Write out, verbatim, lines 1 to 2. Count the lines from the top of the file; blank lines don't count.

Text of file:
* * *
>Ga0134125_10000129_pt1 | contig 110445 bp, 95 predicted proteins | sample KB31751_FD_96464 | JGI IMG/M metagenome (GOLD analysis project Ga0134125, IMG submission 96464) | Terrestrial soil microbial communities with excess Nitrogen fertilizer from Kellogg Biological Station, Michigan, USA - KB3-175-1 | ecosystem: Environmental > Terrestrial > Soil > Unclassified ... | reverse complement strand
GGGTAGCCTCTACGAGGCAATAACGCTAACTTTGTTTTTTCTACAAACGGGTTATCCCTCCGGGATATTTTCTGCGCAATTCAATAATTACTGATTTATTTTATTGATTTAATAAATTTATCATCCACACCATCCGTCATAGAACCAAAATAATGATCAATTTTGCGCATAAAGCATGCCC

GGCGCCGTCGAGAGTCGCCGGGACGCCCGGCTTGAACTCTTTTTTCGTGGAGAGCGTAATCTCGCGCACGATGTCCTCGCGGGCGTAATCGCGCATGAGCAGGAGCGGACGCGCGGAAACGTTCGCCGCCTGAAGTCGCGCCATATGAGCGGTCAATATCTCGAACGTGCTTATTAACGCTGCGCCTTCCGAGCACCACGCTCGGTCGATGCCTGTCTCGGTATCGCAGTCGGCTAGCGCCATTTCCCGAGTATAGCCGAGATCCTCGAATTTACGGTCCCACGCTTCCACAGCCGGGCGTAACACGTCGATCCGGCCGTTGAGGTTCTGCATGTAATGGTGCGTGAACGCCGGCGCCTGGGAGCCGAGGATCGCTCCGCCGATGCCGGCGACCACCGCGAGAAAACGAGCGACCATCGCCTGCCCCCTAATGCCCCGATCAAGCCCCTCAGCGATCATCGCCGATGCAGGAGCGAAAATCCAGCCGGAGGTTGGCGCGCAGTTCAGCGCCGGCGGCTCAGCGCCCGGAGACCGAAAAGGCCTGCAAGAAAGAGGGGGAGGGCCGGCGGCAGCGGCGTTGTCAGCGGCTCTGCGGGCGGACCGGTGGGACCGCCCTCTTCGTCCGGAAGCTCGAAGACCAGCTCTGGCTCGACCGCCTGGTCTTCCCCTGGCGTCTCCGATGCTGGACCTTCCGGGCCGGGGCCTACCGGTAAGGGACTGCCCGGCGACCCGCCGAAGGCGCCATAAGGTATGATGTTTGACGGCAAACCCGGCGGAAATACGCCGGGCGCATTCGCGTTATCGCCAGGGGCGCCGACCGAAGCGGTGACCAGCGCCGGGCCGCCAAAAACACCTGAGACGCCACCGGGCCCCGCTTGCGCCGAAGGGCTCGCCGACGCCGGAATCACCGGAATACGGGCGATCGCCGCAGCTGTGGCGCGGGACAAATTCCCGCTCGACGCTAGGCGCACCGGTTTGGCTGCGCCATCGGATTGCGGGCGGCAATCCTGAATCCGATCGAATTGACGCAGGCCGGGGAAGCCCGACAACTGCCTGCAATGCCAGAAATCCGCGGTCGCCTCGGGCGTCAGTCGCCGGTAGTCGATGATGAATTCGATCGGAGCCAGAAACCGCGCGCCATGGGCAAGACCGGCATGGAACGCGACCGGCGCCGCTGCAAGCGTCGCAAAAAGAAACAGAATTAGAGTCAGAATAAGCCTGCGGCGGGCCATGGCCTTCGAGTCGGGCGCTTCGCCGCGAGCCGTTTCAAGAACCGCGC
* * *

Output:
>Ga0134125_10000129_pt1 | contig 110445 bp, 95 predicted proteins | sample KB31751_FD_96464 | JGI IMG/M metagenome (GOLD analysis project Ga0134125, IMG submission 96464) | Terrestrial soil microbial communities with excess Nitrogen fertilizer from Kellogg Biological Station, Michigan, USA - KB3-175-1 | ecosystem: Environmental > Terrestrial > Soil > Unclassified ... | reverse complement strand
GGGTAGCCTCTACGAGGCAATAACGCTAACTTTGTTTTTTCTACAAACGGGTTATCCCTCCGGGATATTTTCTGCGCAATTCAATAATTACTGATTTATTTTATTGATTTAATAAATTTATCATCCACACCATCCGTCATAGAACCAAAATAATGATCAATTTTGCGCATAAAGCATGCCC